In this instance, it is also possible that the above-mentioned scanning signal is first applied to odd-numbered terminals S1, S3, S5, . . . S2n-1 sequentially and then applied to even-numbered terminals S2, S4, S6, . . . S2n sequentially.
In the above, the reference potential VE has been generally explained to be zero potential but can be raised to have a positive value. In this case, the difference Va-VE becomes smaller to result in a smaller potential gradient for providing a gradation, but the absolute value of an information signal can be decreased. On the other hand, it is also possible to lower the reference potential, so that the value Va-VE is increased to broaden the gradation range.
In the optical modulation device according to the present invention, it is also possible to effect a gradational display over the entire frame by sequentially applying a scanning signal to the abovementioned stripe counter electrodes 24, applying gradation signals to odd-numbered (or even-numbered) transmission electrodes in phase with the scanning signal while connecting the even-numbered (or odd-numbered) transmission electrodes to the reference potential point, and then applying gradation signals to even-numbered (or odd-numbered) transmission electrodes while connecting the odd-numbered (or even-numbered) transmission electrodes to the reference potential point.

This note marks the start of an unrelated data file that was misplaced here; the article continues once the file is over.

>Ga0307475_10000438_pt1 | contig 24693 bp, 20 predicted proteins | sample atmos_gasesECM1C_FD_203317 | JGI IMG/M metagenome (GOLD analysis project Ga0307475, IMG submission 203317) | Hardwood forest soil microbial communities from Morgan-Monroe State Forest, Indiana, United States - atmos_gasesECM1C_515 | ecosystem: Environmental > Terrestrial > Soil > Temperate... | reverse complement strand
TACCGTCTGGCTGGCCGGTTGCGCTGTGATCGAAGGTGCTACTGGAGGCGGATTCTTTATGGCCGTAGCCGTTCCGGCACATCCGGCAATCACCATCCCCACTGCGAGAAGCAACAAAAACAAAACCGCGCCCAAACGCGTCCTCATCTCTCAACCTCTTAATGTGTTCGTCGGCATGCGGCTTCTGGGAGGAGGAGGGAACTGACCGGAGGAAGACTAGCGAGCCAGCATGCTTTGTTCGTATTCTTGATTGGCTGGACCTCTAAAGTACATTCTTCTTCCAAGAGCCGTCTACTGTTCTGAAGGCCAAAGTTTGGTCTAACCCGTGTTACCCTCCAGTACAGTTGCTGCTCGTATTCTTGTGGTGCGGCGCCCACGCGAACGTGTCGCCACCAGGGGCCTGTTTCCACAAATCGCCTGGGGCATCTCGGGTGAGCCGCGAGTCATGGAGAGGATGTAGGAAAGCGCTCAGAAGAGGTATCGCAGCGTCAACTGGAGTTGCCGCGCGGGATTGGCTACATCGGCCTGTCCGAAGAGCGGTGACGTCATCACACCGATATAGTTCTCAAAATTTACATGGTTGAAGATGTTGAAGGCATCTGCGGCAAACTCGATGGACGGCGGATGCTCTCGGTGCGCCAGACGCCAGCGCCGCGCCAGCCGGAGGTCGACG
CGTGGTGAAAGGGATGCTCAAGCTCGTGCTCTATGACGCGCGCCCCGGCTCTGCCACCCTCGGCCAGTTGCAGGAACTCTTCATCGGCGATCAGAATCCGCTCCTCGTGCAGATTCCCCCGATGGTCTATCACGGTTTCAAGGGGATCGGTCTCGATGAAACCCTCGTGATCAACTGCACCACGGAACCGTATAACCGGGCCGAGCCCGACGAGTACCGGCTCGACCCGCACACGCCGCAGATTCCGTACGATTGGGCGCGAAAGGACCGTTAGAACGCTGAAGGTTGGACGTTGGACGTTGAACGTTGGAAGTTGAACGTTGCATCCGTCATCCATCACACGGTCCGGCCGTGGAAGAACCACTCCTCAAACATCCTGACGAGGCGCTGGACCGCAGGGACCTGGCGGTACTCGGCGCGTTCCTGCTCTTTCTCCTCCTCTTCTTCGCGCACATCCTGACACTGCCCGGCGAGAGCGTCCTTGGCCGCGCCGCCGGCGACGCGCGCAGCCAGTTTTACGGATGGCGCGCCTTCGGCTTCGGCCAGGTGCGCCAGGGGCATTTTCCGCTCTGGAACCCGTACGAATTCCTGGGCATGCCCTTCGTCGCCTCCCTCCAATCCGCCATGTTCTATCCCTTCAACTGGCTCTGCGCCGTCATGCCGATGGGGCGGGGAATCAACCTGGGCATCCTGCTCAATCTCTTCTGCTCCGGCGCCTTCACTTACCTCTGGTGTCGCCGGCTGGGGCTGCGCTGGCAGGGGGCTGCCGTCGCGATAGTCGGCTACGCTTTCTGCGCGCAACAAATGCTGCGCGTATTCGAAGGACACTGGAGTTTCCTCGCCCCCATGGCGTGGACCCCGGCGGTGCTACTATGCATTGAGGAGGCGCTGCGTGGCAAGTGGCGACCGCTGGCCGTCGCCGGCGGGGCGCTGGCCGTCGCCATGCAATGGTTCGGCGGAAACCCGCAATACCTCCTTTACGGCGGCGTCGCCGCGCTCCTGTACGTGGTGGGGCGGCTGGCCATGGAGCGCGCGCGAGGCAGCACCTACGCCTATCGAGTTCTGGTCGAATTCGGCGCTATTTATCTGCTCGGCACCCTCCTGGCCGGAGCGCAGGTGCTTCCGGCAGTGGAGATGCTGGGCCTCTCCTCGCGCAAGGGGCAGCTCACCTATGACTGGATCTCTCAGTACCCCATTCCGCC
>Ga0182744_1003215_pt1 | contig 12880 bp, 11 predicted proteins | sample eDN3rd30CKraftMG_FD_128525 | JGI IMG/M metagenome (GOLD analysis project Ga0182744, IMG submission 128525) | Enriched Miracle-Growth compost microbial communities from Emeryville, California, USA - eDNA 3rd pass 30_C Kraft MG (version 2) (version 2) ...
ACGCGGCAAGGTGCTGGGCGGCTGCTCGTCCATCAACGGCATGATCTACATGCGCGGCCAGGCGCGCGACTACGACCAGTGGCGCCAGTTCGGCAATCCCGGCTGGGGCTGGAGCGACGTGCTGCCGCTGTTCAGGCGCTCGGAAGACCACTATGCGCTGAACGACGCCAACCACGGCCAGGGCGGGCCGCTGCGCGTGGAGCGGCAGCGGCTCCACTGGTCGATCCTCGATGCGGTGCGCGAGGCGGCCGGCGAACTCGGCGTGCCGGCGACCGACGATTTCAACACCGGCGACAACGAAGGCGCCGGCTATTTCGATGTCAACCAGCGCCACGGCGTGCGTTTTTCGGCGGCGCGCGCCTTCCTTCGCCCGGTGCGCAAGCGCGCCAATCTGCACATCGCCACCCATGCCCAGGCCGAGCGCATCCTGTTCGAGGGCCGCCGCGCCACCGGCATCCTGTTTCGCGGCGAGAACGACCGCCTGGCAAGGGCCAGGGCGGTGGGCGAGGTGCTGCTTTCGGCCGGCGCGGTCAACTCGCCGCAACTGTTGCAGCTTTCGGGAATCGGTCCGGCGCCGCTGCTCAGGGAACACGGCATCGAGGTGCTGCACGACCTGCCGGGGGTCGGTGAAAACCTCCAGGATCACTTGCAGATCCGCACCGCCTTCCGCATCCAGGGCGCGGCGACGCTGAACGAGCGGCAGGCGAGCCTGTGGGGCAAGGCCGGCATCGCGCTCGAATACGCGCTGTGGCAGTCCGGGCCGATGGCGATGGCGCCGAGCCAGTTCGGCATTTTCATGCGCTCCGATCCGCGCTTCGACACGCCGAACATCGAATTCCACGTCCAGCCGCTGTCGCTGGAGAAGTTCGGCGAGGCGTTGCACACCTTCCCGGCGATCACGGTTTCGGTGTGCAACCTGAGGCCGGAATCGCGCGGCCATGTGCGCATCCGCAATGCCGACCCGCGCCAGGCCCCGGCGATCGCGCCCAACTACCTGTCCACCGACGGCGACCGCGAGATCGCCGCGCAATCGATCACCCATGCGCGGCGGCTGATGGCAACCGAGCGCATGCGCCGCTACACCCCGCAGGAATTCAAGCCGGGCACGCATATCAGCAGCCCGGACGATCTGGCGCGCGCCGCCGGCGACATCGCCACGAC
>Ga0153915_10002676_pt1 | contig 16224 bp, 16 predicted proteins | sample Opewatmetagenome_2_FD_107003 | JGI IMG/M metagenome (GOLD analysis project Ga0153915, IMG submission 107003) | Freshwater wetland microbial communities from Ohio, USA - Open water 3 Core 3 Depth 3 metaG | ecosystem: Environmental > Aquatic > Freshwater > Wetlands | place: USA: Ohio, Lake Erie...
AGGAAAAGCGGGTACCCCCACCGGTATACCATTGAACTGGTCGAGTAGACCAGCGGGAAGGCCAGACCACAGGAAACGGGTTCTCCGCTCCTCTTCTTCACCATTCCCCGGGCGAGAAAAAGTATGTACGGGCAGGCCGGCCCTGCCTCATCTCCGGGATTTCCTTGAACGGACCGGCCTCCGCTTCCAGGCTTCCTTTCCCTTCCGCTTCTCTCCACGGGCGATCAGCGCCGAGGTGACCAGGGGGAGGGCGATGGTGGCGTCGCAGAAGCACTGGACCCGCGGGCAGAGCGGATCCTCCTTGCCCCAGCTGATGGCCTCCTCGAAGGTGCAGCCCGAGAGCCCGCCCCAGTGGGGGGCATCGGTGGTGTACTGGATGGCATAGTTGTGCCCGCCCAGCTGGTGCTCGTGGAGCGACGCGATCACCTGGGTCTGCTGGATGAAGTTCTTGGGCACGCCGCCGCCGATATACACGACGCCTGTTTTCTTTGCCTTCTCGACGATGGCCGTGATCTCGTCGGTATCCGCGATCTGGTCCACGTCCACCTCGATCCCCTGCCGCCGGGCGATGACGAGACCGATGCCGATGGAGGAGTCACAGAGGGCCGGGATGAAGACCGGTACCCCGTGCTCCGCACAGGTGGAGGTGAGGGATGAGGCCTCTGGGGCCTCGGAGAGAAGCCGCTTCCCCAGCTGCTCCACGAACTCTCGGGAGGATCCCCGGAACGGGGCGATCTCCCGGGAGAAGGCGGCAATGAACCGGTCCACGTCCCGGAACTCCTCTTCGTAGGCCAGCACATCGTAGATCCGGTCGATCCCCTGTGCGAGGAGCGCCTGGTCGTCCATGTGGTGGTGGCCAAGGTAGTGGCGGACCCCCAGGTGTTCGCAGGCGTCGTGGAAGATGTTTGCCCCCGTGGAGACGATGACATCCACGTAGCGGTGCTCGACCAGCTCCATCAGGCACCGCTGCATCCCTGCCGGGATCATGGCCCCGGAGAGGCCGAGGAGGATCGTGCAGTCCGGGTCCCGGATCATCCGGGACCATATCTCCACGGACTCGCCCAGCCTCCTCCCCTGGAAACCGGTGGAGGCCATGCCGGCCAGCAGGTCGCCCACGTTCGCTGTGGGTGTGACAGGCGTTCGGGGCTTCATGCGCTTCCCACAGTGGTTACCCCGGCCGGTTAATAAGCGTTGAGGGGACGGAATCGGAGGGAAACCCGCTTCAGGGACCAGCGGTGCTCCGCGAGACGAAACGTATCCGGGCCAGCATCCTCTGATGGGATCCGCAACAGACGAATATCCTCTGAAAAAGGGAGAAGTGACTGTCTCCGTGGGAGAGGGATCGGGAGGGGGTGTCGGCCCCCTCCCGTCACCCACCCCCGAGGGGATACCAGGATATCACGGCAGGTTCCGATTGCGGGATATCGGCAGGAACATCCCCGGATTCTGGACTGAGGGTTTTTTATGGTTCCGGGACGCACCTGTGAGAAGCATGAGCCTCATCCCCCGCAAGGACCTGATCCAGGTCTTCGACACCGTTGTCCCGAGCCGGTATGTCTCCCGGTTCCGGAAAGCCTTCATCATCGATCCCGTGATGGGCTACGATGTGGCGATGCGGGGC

In this instance, however, when a potential gradient is provided between transmission electrodes for supplying information signals and a case of driving a picture frame with, e.g., 1000×1000 pixels is considered, a power consumed in display electrodes between transmission electrodes for supplying information signals amounts to those required at pixels in a number of 1000× (the number of selected pixels). As a result, the power consumed becomes considerable unless the display electrodes have an appropriately low resistivity. Accordingly, it is most preferable to provide a potential gradient between transmission electrodes for supplying a scanning signal.
FIG. 14 shows another embodiment of the present invention. In the liquid crystal optical device shown in FIG. 14, a conductor film 31 is formed on one substrate and a plurality of low-resistivity transmission electrodes 33 are formed thereon so as to define the conductor film 31 into stripes. On the other substrate, a conductor film 32 is disposed opposite the conductor film 31 by the medium of a ferroelectric liquid crystal (not shown). A plurality of low-resistivity transmission electrodes are formed on the conductor film 32 so as to define the conductor film 32 into stripes which intersect with the stripes of the conductor film 31.